<< USER ID >> = The referencable backend unique user id e.g. joaocorreia (string)

TIP: Add tracking in small increments, ease your development team into analytics vs. one massive set of user stories.


Although we love Snowplow, we know it is not the right tool for everyone. You have to find a tool that fits your organization's analytics capabilities, and resources.

The main factor is your organization's analytics maturity, determined by:

  1. The existence of a data analytics/science team with SQL knowledge
  2. A modern data stack
  3. Leadership vision of data as a critical driver to the success of the business
  4. The volume of data your app can generate

Without a data team, your choice should fall with analytics solutions that provide an interface out of the box.

If, on the other hand, you have a data team hungry for data, SnowcatCloud (Snowplow) is probably a good fit.

Other Ideas for Product Analytics Data

Difficulty: Easy

  • Active Users (Percentage of active users. How do new features release impact the number of active users)
  • Cohort Customer Retention
  • Visualize Customer Journey funnel
  • Feed customer behavior/traits into Sales & Marketing with Hightouch

Difficulty: Medium

  • Time to Task Completion (How much time does it take to perform key tasks the application was design to facilitate?)
  • Segment Customers and Activate Customer Success (model your customer base on key behaviors and empower your marketing to help them progress in their customer journey)

Difficulty: Hard

  • Churn Modeling (Create a probablistic model and empower customer success to target customers at high risk of churning with exclusive offers)
  • A/B Testing or Feature Flagging

Product Analytics KPIs

Once tracking is implemented, you'll need to create key performance indicators (KPIs). KPIs are well-defined metrics that quantify the occurrence of a particular event/action.

You can create KPIs either through the analytics tool interface or SQL (we dbt because it keeps the complexity on the SQL side and allows you to enrich this data with other information.

Use a visualization tool (Tableau, Looker, Mode) to visualize the number of events over time and slice by additional dimensions (country/zip/phone model, user traits).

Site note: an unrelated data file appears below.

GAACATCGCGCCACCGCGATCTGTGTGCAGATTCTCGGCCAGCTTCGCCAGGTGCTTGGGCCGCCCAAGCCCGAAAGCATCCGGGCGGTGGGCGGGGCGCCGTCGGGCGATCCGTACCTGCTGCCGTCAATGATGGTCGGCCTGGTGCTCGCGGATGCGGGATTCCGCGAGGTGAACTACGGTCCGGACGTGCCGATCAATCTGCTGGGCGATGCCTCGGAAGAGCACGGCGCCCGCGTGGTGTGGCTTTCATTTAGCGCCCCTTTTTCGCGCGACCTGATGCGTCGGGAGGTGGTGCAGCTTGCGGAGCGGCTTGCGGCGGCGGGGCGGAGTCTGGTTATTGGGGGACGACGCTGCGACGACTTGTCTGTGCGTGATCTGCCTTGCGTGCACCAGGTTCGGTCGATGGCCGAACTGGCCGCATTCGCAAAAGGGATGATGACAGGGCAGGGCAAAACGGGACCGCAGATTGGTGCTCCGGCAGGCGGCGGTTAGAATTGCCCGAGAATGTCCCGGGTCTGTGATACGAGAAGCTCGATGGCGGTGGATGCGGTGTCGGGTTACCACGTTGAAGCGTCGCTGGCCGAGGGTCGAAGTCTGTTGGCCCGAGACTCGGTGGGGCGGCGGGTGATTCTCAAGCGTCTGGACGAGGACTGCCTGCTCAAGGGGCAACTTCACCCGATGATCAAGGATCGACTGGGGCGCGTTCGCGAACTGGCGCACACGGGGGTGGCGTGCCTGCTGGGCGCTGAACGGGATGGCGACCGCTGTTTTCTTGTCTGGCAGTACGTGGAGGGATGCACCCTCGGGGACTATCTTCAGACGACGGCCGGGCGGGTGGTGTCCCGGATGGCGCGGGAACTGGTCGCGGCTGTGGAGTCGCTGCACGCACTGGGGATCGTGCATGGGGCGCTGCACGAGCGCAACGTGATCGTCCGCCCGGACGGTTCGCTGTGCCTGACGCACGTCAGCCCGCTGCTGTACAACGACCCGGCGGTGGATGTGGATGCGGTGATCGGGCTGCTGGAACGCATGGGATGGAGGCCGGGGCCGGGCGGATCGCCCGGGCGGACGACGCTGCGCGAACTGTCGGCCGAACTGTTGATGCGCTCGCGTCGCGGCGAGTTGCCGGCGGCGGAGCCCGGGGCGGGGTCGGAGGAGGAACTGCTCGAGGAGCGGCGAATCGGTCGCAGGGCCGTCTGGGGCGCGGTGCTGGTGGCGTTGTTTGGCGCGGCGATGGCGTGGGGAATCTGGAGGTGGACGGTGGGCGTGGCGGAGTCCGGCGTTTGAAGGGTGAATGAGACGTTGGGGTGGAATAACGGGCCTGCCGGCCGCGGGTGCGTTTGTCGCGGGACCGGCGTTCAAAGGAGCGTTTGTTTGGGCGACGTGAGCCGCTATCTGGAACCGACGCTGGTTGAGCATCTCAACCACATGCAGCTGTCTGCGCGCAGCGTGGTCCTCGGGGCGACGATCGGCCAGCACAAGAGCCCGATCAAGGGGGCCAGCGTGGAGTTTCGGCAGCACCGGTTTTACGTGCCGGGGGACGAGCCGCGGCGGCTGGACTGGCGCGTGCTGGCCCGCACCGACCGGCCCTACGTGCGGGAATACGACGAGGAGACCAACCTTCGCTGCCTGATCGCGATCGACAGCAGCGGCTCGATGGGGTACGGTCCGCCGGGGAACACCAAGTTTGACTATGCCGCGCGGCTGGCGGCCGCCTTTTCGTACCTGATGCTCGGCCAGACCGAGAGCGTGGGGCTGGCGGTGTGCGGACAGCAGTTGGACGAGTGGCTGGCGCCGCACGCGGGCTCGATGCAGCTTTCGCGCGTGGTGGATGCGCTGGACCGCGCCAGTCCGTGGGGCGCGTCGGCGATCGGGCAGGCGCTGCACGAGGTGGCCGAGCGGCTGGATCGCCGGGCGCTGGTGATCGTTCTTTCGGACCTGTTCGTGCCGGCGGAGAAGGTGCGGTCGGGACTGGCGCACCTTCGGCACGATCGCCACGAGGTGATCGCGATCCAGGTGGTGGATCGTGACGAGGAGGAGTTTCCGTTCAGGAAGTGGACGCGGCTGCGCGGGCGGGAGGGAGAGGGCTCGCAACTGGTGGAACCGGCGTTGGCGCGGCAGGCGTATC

1. Create a KPI glossary with the metrics that matter to you and your team and agree on their exact definition.
Daily Active UsersUsers who perform at least one workout in a given day
Total UsersNumber of users with at least one app start in the last twelve months
% Daily Active UsersDaily Active Users / Total Users
Monthly Active UsersUsers who complete at least three workouts in a given month
% Monthly Active UsersMonthly Active Users / Total Users
# Workouts StartedNumber of workouts started
# Workouts CompletedNumber of workouts completed
User Workout RecencyNumber of days since last workout


It is not difficult to start a product analytics MVP, and the value you can deliver with product analytics data can be of strategic importance to your business.

Define the actions that matter, select a tool that fits your organization, document your tracking plan, define KPIs in writing and finally analyze your data. Add additional dimensions and slice to drive insights.

Keep the initial scope small and incremental, focus on measuring the key tasks your product was designed to accomplish, and remember:

We don't track everything; we have a strategy Tracking without a strategy is not product analytics and can be distracting us and our team from what matters. We track purposefully and strategically.

There are no silver bullets, we need budget for tools & people We will need tools and smart people with data to do meaningful product analytics, which means we'll need a budget, even if small.

We will need developer time and focus Any product analytics implementation requires developer time and focus. We build a cooperative environment with our developer team.